Also known as weeds
I guess a lot of people have been wildflower spotting closer to home this spring. The trouble with garden wild flowers is they might also be considered weeds. A weed can be a cultivated plant or a native plant in the wrong place and I have both! What is a native plant? Is it reasonable to consider a plant that came over with the Romans, such as ground elder, a native by now? I have plenty of that!
Flowering this week in my garden
I have a warm South facing garden in Seaford, Sussex, about a mile from the sea.
Shepherds purse – Capsella bursa-pastoris
This one came in on a delivery of garden plants in pots.
Ivy-leaved Speedwell – Veronica hederifolia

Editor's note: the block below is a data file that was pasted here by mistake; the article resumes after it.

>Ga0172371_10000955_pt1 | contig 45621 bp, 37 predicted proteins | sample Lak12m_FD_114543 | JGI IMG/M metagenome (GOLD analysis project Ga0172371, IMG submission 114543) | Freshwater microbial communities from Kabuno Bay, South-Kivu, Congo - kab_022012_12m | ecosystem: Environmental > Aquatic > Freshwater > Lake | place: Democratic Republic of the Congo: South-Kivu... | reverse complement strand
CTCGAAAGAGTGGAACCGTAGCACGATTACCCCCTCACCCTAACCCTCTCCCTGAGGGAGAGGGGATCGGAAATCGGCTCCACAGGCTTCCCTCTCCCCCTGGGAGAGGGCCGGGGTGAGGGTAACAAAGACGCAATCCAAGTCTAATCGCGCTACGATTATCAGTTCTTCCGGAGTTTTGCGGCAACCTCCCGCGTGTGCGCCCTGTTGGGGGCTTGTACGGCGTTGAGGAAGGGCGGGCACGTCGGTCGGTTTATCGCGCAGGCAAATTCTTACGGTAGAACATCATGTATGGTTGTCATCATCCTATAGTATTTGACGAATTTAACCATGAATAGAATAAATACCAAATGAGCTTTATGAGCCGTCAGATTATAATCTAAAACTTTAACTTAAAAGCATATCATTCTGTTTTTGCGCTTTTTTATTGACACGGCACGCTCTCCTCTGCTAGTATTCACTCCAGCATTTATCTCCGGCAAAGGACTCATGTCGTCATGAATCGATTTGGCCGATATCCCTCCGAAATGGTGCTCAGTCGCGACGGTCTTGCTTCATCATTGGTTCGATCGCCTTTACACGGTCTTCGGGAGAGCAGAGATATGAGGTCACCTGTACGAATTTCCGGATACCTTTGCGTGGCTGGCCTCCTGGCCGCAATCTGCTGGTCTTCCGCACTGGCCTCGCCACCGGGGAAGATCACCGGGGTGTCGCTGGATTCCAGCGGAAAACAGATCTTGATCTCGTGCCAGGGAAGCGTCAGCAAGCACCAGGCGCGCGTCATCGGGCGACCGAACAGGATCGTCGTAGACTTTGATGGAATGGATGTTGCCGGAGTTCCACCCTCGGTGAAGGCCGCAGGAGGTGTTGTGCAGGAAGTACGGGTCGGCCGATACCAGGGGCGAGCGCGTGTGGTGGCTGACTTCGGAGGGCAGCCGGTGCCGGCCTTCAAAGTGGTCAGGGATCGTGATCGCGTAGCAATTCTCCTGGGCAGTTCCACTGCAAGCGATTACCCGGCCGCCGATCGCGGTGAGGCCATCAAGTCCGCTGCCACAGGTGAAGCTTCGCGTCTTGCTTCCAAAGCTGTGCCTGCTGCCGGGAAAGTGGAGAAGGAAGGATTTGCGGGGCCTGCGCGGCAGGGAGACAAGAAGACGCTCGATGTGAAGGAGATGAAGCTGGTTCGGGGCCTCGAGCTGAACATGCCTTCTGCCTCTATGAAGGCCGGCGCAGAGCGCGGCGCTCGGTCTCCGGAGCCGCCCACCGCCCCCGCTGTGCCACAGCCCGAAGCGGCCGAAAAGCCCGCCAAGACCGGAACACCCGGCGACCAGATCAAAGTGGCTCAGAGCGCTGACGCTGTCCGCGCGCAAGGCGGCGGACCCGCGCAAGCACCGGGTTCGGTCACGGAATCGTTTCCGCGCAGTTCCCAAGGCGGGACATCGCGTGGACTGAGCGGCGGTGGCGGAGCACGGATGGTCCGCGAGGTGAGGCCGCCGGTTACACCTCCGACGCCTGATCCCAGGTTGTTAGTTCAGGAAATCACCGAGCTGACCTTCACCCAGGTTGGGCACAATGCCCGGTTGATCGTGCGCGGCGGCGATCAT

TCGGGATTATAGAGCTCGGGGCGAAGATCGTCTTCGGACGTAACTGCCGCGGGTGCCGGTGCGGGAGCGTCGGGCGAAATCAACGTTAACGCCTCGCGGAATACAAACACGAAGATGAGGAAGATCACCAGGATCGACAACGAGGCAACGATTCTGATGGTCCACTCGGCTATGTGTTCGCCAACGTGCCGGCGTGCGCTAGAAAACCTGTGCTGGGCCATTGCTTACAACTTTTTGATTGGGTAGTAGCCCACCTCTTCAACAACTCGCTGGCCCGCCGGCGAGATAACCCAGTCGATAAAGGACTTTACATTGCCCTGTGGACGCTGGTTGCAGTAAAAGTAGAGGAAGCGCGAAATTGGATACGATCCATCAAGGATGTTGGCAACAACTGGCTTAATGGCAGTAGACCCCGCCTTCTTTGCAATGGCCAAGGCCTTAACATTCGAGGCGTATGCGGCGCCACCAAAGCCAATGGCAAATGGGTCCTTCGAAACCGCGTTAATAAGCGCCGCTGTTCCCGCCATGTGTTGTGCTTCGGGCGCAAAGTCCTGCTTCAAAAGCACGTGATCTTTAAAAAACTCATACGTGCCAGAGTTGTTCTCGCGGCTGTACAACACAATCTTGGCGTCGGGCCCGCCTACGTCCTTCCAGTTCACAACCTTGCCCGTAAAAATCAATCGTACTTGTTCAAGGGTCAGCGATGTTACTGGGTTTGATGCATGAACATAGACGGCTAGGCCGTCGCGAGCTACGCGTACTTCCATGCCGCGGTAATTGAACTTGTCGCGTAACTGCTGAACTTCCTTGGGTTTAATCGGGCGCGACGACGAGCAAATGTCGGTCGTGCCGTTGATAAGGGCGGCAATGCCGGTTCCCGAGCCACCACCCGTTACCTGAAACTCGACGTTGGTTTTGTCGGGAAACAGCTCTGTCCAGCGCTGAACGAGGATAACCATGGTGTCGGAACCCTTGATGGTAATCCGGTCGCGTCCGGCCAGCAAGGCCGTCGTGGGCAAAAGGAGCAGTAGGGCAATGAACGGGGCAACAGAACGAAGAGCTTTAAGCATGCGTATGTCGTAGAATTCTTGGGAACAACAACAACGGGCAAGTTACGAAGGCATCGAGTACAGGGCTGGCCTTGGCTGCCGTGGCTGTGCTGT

This tiny plant is pretty much being shaded out by garden plants or weeded away by the end of May.
Spotted medick – Medicago arabica
Seen in my front garden with what I assume is a grasshopper amongst a vigorous mess of ivy and soapwort.
The main weed in my lawn can’t really be described as a wildflower as it’s a cultivated geranium that self-seeds profusely, and I haven’t the heart to remove it. I’m lucky enough to have forget-me-nots self-seeding in profusion every year and flowering in May but can’t remember ever planting any.
Lawn geranium – Seaford – May 2020
Other borderline wildflowers in my garden later in the year include perennial pea (which apparently originates from the Mediterranean) and soapwort (once popular with washerwomen). Then there’s borage, wheat from the bird feeder, and chamomile from work. I also have woolly mullein which blew in from somewhere and self-seeds in the border every year to make 2m high yellow spires, and I garden around them – this year I tried inter-planting with purple veronicastrum and am excited to see how the combination turns out!
Read more about identifying speedwells
Read about wildflowers in my Sussex garden in June